dukemillersanborn
DMS – Live in Portland – Duke – Miller – Sanborn

Performing under the moniker DMS, George Duke, Marcus Miller and David Sanborn are bringing their masterful blend of talent, skilland… well, more talent to your town. If you get a chance to go, be sure and attend this wonderful, musical, jamming party. Accompanied by a drummer and keyboardist the three jazz masters put on a short, but intense, show at the Roseland in Portland. Not too short, but I’d have liked to hear another few hours.

Covering tracks written by all three artists, sometime written for one another, the group performed favorites like the Clark/Duke project bestseller “Sweet Baby”, Miles Davis’ “Tutu” and Sanborn hits “Lisa” and “Chicago Song”.

David sanborn started out in the ‘leader’ role, but that baton was passed around every few songs. Sanborn’s playing was energetic and right on the lick every time. At one point (the end after the end when they came back) he even sang the words while performing the hip-hop hit “Doin’ the Butt.’ Yeah, they finished with a totally non-jazz song, but the crowd was completely owned by that point.

Marcus Miller was at his extra funkiest for the small but appreciative crowd. Some argue about who the best living bass player is, but there is no doubt that Marcus Miller is the Funkiest bass player on the planet, and he showed his stuff whether carrying the bottom with his bass or out front playing bass clarinet on “Cobra.” At one point he morphed from a Sanborn tune tosome classicParliament and the crowd followed along, then he dropped right back into the tune on the mark.I gotta mention ‘Tutu” again because that was the major track of the night with Marcus popping and playing his bass over Sanborn horn licks and Duke’s snapping keys. The crowd went wild every time Miller soloed, working that bass till it growled and poppedwith pleasure and funk.(Marcus is the baddest bass player alive if you ask me.)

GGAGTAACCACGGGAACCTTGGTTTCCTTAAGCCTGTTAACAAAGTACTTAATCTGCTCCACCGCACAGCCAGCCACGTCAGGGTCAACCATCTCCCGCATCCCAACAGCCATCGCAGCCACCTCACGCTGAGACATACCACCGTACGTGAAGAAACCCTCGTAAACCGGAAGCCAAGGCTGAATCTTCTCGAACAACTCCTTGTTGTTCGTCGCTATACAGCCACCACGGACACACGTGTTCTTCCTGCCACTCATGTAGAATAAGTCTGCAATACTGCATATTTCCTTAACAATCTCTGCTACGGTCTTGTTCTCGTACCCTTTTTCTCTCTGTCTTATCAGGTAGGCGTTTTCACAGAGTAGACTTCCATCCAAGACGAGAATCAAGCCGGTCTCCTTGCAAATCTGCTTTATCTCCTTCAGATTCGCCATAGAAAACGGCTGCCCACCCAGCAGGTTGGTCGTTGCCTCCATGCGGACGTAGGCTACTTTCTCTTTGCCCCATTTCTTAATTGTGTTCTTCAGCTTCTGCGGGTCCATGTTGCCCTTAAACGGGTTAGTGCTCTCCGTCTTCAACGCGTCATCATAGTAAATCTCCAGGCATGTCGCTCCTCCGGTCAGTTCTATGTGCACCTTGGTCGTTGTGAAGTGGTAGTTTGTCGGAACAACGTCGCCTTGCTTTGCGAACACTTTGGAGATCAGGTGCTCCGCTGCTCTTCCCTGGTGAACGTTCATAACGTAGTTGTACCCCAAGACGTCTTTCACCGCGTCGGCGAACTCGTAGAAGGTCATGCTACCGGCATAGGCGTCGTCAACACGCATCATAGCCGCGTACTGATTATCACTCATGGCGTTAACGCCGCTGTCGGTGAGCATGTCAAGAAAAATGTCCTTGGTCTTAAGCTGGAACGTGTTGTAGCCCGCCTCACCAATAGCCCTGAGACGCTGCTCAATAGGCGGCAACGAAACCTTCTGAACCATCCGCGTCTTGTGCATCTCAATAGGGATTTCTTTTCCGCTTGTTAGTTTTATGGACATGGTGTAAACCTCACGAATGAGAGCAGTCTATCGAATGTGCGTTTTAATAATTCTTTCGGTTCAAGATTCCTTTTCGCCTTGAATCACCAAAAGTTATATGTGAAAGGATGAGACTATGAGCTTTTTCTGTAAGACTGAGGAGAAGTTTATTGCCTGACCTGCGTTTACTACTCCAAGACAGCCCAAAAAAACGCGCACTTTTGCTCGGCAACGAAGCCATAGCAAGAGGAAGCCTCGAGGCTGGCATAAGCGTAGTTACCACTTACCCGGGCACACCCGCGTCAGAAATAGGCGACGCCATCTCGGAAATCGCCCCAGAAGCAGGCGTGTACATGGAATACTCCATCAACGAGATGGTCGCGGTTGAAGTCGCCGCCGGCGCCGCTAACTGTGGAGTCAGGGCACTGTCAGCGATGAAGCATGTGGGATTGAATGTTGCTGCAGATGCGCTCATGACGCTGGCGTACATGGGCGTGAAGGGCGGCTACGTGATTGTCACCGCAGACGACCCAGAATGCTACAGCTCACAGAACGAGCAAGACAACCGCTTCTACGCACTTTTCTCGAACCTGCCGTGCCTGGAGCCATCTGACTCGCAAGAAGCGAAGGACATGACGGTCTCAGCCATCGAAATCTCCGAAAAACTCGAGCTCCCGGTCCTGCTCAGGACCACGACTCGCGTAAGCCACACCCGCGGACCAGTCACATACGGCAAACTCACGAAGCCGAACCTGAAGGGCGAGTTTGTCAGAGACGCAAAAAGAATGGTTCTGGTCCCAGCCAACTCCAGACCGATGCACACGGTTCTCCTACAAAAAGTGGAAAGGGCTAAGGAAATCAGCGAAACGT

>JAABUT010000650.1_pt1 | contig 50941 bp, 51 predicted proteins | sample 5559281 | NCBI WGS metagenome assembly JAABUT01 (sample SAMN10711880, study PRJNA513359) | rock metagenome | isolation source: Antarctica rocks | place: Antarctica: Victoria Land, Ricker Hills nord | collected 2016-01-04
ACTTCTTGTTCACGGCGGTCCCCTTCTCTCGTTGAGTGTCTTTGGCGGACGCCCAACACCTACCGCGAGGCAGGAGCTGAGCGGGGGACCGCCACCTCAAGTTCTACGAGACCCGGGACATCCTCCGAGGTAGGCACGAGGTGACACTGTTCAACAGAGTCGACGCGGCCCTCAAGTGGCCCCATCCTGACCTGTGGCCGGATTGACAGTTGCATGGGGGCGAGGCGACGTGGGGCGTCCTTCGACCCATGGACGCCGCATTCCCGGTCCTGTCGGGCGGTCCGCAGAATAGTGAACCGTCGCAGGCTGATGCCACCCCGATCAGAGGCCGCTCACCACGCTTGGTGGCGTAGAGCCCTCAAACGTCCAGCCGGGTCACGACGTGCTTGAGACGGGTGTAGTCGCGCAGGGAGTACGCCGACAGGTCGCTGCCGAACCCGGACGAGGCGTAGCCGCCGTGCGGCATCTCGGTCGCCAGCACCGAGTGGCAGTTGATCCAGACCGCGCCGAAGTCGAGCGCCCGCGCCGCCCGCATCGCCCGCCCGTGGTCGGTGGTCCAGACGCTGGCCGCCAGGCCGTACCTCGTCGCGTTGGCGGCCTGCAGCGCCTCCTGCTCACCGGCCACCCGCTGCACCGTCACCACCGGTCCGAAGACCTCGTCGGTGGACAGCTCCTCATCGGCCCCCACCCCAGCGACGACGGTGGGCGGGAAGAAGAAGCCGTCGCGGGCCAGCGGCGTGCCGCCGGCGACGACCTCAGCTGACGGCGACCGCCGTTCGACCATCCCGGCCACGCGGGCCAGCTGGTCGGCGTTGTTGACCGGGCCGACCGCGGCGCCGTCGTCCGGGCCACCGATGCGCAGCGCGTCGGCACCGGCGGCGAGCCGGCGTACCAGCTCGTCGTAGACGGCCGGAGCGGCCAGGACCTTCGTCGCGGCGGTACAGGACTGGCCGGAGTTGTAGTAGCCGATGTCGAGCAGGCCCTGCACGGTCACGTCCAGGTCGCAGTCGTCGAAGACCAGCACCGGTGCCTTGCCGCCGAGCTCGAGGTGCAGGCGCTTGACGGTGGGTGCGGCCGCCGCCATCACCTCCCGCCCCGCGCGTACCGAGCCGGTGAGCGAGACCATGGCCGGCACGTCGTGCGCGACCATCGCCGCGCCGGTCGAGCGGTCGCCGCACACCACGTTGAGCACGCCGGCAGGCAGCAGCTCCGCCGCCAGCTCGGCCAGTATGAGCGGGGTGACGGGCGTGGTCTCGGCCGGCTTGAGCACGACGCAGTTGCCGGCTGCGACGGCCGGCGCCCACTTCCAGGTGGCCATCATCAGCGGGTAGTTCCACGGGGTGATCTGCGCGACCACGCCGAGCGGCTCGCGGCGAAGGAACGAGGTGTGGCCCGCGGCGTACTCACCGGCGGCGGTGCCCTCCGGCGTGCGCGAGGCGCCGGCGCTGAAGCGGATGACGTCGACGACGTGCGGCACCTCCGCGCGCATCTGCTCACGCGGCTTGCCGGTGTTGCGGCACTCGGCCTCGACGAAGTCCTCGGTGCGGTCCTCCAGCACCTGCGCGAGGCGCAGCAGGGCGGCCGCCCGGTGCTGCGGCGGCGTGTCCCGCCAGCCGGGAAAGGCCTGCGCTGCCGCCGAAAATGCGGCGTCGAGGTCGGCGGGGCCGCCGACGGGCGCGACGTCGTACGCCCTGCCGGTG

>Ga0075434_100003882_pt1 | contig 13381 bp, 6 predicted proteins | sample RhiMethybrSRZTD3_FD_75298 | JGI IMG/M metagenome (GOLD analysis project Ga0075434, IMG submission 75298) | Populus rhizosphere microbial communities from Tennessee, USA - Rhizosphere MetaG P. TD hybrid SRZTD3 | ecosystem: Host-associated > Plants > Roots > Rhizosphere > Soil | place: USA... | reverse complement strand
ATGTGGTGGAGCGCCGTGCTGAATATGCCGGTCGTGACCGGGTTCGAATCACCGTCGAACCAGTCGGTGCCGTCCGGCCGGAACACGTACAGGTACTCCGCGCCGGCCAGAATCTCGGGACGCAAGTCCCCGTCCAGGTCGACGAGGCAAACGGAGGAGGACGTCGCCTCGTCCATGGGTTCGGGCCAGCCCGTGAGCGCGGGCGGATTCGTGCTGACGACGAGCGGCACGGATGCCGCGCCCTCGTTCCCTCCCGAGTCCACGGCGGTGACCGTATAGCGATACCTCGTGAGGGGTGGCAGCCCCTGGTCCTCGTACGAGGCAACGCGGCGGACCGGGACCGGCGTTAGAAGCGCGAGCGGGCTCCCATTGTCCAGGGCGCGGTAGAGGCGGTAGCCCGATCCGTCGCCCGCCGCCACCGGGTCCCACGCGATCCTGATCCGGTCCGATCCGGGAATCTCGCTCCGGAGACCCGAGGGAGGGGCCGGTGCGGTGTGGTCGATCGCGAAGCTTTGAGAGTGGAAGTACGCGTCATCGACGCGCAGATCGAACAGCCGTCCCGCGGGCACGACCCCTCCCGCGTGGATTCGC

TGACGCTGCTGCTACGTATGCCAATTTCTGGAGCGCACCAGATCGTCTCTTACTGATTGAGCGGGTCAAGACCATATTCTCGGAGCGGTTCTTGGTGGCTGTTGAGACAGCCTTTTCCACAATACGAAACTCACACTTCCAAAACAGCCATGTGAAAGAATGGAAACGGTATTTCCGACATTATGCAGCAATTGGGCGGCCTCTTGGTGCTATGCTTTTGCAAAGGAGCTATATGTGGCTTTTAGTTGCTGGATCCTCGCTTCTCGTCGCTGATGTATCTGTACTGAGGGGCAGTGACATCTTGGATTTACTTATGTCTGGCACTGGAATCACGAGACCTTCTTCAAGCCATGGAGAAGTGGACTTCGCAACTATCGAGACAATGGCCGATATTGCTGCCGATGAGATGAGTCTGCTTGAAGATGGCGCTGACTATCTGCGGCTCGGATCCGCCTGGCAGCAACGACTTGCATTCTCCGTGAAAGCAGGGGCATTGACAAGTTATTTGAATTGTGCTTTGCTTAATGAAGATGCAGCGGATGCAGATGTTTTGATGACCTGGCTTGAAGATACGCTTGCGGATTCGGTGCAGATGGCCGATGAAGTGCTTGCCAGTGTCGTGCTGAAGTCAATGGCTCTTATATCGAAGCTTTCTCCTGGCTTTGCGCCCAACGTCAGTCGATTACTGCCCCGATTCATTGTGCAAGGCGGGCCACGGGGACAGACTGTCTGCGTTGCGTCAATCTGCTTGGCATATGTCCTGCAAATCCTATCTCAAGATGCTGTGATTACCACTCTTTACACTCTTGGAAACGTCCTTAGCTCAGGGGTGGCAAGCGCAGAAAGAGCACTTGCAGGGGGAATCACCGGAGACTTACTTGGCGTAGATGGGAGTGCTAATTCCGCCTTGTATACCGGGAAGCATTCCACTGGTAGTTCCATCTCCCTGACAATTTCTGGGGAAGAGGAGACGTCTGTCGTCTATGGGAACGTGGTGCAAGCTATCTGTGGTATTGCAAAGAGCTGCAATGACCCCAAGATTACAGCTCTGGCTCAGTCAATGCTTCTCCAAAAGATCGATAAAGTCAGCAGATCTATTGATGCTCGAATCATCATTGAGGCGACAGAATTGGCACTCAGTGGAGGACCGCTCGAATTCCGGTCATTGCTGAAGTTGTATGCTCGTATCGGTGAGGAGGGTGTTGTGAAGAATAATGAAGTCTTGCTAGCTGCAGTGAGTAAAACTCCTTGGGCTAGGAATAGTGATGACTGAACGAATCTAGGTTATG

George Duke is a character. When the spotlight rolled his way on the slow tracks his keyboard danced and dazzled. When he was out front doing a call and answer with the crowd on the ultra-phatt “Dukey Stick” he was at his peak, smiling and dancing and kicking the Dukey out of the crowd. In places George was straining to hit his falsetto tracks, but knew when to try and when to do the falsetto parts in his singing voice. Crowd didn’t seem to notice or mind the variation. It ishard to overstate how good George Duke is in concert, playing the lead or playing off another’s lead. Whatever you have heard about his performances, he’s better.

These three guys are responsible for HUNDREDS of hit songs over the last 15 years, as well as a number of TV themes and movie soundtracks. If they come within 100 miles of YOUR town, you should go. Best concert I’ve been to in the last 10 years.

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